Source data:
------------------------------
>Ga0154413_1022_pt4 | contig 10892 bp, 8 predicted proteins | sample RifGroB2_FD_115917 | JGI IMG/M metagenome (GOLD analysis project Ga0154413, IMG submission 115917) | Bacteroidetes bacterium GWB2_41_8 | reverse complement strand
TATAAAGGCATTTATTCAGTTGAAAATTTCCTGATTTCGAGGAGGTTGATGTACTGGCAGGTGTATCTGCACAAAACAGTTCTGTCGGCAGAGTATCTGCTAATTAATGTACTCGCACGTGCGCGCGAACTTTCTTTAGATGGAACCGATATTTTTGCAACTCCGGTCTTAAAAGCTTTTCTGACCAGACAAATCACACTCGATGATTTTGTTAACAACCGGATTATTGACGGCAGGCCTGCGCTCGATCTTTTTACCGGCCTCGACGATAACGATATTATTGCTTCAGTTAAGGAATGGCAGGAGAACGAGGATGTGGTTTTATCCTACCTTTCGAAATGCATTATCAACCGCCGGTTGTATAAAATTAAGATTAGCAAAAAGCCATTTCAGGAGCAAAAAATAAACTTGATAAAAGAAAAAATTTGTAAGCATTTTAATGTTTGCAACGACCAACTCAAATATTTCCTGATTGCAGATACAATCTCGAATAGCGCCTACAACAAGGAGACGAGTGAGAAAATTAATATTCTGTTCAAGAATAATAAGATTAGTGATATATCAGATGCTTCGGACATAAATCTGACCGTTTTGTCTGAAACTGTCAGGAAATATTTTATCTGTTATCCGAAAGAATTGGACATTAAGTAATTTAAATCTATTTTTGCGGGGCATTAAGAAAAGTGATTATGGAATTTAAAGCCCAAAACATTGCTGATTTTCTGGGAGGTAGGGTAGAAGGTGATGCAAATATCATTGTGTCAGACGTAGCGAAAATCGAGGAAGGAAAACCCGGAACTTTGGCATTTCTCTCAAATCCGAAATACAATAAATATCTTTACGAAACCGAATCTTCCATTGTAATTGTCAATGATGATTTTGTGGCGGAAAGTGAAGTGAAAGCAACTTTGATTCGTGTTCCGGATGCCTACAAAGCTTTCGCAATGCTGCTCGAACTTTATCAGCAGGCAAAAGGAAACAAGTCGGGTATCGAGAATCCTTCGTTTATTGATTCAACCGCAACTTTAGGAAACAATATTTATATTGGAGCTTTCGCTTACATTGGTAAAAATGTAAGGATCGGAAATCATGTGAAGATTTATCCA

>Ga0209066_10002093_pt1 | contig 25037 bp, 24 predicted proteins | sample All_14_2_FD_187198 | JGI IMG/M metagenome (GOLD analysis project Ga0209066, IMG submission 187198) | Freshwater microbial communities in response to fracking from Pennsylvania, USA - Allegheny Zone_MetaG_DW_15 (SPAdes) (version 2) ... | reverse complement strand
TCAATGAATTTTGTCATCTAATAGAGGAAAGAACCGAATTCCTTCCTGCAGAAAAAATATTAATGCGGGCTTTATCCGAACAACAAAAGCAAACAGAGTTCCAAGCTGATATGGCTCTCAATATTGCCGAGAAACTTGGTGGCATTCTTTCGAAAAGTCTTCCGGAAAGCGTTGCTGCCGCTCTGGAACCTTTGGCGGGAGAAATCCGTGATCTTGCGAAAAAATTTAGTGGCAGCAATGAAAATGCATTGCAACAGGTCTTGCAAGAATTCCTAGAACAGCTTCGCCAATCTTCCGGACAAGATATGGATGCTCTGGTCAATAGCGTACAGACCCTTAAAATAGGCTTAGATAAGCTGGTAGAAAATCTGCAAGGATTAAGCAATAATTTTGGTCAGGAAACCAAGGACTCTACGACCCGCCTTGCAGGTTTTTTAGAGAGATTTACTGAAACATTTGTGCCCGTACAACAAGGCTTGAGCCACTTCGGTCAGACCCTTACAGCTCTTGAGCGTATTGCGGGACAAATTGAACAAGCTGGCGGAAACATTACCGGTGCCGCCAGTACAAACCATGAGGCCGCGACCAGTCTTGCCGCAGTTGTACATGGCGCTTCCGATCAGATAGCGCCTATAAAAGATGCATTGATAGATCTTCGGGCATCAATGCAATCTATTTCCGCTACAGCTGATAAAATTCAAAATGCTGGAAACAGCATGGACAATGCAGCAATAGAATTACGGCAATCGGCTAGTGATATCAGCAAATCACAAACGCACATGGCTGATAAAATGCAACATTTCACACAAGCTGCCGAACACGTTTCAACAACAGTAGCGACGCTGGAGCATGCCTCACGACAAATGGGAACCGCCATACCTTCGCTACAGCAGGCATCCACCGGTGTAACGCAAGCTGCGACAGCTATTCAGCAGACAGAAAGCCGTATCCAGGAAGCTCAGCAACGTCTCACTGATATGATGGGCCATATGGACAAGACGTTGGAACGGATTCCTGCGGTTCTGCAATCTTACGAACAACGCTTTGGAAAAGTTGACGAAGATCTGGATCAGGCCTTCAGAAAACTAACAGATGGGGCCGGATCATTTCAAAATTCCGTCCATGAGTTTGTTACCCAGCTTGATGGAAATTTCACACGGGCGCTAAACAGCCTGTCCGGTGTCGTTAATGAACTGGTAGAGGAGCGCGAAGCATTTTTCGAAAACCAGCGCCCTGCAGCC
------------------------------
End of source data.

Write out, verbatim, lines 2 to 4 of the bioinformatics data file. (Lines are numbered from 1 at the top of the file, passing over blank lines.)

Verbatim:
TATAAAGGCATTTATTCAGTTGAAAATTTCCTGATTTCGAGGAGGTTGATGTACTGGCAGGTGTATCTGCACAAAACAGTTCTGTCGGCAGAGTATCTGCTAATTAATGTACTCGCACGTGCGCGCGAACTTTCTTTAGATGGAACCGATATTTTTGCAACTCCGGTCTTAAAAGCTTTTCTGACCAGACAAATCACACTCGATGATTTTGTTAACAACCGGATTATTGACGGCAGGCCTGCGCTCGATCTTTTTACCGGCCTCGACGATAACGATATTATTGCTTCAGTTAAGGAATGGCAGGAGAACGAGGATGTGGTTTTATCCTACCTTTCGAAATGCATTATCAACCGCCGGTTGTATAAAATTAAGATTAGCAAAAAGCCATTTCAGGAGCAAAAAATAAACTTGATAAAAGAAAAAATTTGTAAGCATTTTAATGTTTGCAACGACCAACTCAAATATTTCCTGATTGCAGATACAATCTCGAATAGCGCCTACAACAAGGAGACGAGTGAGAAAATTAATATTCTGTTCAAGAATAATAAGATTAGTGATATATCAGATGCTTCGGACATAAATCTGACCGTTTTGTCTGAAACTGTCAGGAAATATTTTATCTGTTATCCGAAAGAATTGGACATTAAGTAATTTAAATCTATTTTTGCGGGGCATTAAGAAAAGTGATTATGGAATTTAAAGCCCAAAACATTGCTGATTTTCTGGGAGGTAGGGTAGAAGGTGATGCAAATATCATTGTGTCAGACGTAGCGAAAATCGAGGAAGGAAAACCCGGAACTTTGGCATTTCTCTCAAATCCGAAATACAATAAATATCTTTACGAAACCGAATCTTCCATTGTAATTGTCAATGATGATTTTGTGGCGGAAAGTGAAGTGAAAGCAACTTTGATTCGTGTTCCGGATGCCTACAAAGCTTTCGCAATGCTGCTCGAACTTTATCAGCAGGCAAAAGGAAACAAGTCGGGTATCGAGAATCCTTCGTTTATTGATTCAACCGCAACTTTAGGAAACAATATTTATATTGGAGCTTTCGCTTACATTGGTAAAAATGTAAGGATCGGAAATCATGTGAAGATTTATCCA

>Ga0209066_10002093_pt1 | contig 25037 bp, 24 predicted proteins | sample All_14_2_FD_187198 | JGI IMG/M metagenome (GOLD analysis project Ga0209066, IMG submission 187198) | Freshwater microbial communities in response to fracking from Pennsylvania, USA - Allegheny Zone_MetaG_DW_15 (SPAdes) (version 2) ... | reverse complement strand
TCAATGAATTTTGTCATCTAATAGAGGAAAGAACCGAATTCCTTCCTGCAGAAAAAATATTAATGCGGGCTTTATCCGAACAACAAAAGCAAACAGAGTTCCAAGCTGATATGGCTCTCAATATTGCCGAGAAACTTGGTGGCATTCTTTCGAAAAGTCTTCCGGAAAGCGTTGCTGCCGCTCTGGAACCTTTGGCGGGAGAAATCCGTGATCTTGCGAAAAAATTTAGTGGCAGCAATGAAAATGCATTGCAACAGGTCTTGCAAGAATTCCTAGAACAGCTTCGCCAATCTTCCGGACAAGATATGGATGCTCTGGTCAATAGCGTACAGACCCTTAAAATAGGCTTAGATAAGCTGGTAGAAAATCTGCAAGGATTAAGCAATAATTTTGGTCAGGAAACCAAGGACTCTACGACCCGCCTTGCAGGTTTTTTAGAGAGATTTACTGAAACATTTGTGCCCGTACAACAAGGCTTGAGCCACTTCGGTCAGACCCTTACAGCTCTTGAGCGTATTGCGGGACAAATTGAACAAGCTGGCGGAAACATTACCGGTGCCGCCAGTACAAACCATGAGGCCGCGACCAGTCTTGCCGCAGTTGTACATGGCGCTTCCGATCAGATAGCGCCTATAAAAGATGCATTGATAGATCTTCGGGCATCAATGCAATCTATTTCCGCTACAGCTGATAAAATTCAAAATGCTGGAAACAGCATGGACAATGCAGCAATAGAATTACGGCAATCGGCTAGTGATATCAGCAAATCACAAACGCACATGGCTGATAAAATGCAACATTTCACACAAGCTGCCGAACACGTTTCAACAACAGTAGCGACGCTGGAGCATGCCTCACGACAAATGGGAACCGCCATACCTTCGCTACAGCAGGCATCCACCGGTGTAACGCAAGCTGCGACAGCTATTCAGCAGACAGAAAGCCGTATCCAGGAAGCTCAGCAACGTCTCACTGATATGATGGGCCATATGGACAAGACGTTGGAACGGATTCCTGCGGTTCTGCAATCTTACGAACAACGCTTTGGAAAAGTTGACGAAGATCTGGATCAGGCCTTCAGAAAACTAACAGATGGGGCCGGATCATTTCAAAATTCCGTCCATGAGTTTGTTACCCAGCTTGATGGAAATTTCACACGGGCGCTAAACAGCCTGTCCGGTGTCGTTAATGAACTGGTAGAGGAGCGCGAAGCATTTTTCGAAAACCAGCGCCCTGCAGCC